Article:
Wolf vs. Dingo, Dumb AI, Life on Venus and More Mysterious News Briefly — December 14, 2021

Mysterious News Briefly — December 14, 2021

NASA will launch four Earth science missions in 2022 to provide scientists with more information about fundamental climate systems, including extreme storms, surface water and oceans, and atmospheric dust. Star Trek said it was space, but NASA seems to think ‘our place’ is the final frontier.

In a test of a missile targeting algorithm, the U.S. Air Force found that an AI it thought was performing with a 90% success rate was actually accurate only about 25% of the time. If the world was a carnival shooting gallery, the Air Force would have no giant stuffed animals.

Scientists using a remotely operated vehicle thousands of feet beneath the surface of Monterey Bay off the coast of California captured footage of a bizarre barreleye fish (Macropinna microstoma) which has a bulbous, translucent head and green orb-like eyes that see through its forehead. Needless to say, barreleye fish never grow bangs.

In an interesting study hypothetically pitting dingoes against wolves to see which would win in a fight, the ultimate victor would be a larger wolf in a one-on-one battle, and a pack of wolves would win over a pack of dingoes, which tend to have less members and prefer flight over fight. Which one would eat the baby? (Asking for a “Seinfeld” fan.)

A hiker in the Lake District of northwest England thought he saw a giant ghost standing in front of him in the clouds, but it turned out to be a rare phenomenon known as a brocken spectre – an optical illusion where a large shadowy reflection of an observer is cast onto cloud or mist. What was the clue – did the shadow look like it was about to wet its pants?

CT scans of the fossilized cranium of an ancient Queensland fish (Cladarosymblema narrienense) show that the fish first left the water to crawl on land about 370 million years ago because it had a large pituitary gland which regulated other important endocrine glands needed for surviving out of the water. The first thought of that giant fish brain was probably “All right — there’s worms up here too!”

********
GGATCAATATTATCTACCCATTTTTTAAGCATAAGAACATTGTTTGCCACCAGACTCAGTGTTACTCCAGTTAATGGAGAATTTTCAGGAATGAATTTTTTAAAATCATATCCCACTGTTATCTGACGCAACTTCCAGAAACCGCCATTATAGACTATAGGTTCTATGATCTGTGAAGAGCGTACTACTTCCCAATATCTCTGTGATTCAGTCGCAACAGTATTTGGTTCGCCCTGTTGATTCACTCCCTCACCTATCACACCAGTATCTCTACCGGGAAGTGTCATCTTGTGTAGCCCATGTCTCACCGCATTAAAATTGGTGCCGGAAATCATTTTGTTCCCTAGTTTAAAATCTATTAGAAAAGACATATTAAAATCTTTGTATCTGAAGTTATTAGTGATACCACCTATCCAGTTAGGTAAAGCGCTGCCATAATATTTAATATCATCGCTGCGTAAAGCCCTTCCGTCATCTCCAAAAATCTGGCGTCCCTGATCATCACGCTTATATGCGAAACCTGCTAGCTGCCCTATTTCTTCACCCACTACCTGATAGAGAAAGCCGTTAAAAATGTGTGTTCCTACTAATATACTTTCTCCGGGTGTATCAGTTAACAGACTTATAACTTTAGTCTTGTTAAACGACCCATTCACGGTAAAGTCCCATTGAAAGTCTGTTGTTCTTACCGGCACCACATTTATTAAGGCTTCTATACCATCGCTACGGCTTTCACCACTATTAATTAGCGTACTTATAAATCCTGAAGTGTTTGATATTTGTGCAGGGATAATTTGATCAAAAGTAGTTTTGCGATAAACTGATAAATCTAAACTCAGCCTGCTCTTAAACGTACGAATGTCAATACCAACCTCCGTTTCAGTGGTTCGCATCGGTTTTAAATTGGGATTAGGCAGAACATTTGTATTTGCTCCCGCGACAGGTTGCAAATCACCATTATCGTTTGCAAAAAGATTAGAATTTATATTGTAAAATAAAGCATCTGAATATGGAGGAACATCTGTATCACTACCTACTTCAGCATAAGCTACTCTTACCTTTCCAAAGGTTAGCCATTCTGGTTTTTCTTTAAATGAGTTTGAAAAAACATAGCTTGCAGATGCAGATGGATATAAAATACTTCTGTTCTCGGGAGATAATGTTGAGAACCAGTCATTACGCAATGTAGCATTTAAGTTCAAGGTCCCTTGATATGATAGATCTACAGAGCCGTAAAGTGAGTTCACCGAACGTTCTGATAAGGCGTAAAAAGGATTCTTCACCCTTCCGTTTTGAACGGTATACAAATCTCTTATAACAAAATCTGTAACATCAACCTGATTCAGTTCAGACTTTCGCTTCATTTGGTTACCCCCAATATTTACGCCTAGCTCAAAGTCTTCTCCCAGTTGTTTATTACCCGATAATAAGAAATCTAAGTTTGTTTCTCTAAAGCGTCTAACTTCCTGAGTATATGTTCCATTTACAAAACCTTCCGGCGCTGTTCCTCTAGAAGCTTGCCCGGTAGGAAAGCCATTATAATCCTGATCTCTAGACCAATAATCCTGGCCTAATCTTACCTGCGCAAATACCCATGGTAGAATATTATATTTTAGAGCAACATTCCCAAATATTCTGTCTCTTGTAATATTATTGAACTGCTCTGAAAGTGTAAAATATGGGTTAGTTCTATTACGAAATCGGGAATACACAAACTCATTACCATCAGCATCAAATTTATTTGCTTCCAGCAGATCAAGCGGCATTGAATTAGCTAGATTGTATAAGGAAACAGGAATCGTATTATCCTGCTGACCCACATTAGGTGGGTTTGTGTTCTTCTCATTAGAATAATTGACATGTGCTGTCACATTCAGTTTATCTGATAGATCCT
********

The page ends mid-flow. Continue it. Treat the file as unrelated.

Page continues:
A British man visiting the Singapore Botanic Gardens says he thought he was going to die when he was attacked by a ‘romp’ of otters that left him with 20 bite wounds on his legs, buttocks and finger. The worst pain had to come from trying to explain it to the ER doctor.

A Cornell Lab of Ornithology survey found that bird-singing contests currently take place in at least 22 countries using at least 36 species of birds which can bring in considerable prize money but is a threat to rare singing birds like the White-rumped Shama, Brown-headed Barbet, and the Orange-headed Thrush. Forget bird-singing contests – start an all-brunette human singing quartet called the Brown-Headed Barbets.

Speaking to a Review Conference, United Nations Secretary-General António Guterres called for members to establish a plan that imposes “restrictions on the use of certain types of autonomous weapons” such as autonomous drones and killer robots. This needs to happen before they develop their own competing group known as The United Automations.

Rocket Lab, a private California space company, is developing a low-cost small spacecraft to detect life on Venus that is expected to be launched in 2023. The key to its success could be preventing its CEO from going all Elon Musk-ish.

The post Wolf vs. Dingo, Dumb AI, Life on Venus and More Mysterious News Briefly — December 14, 2021 first appeared on Mysterious Universe.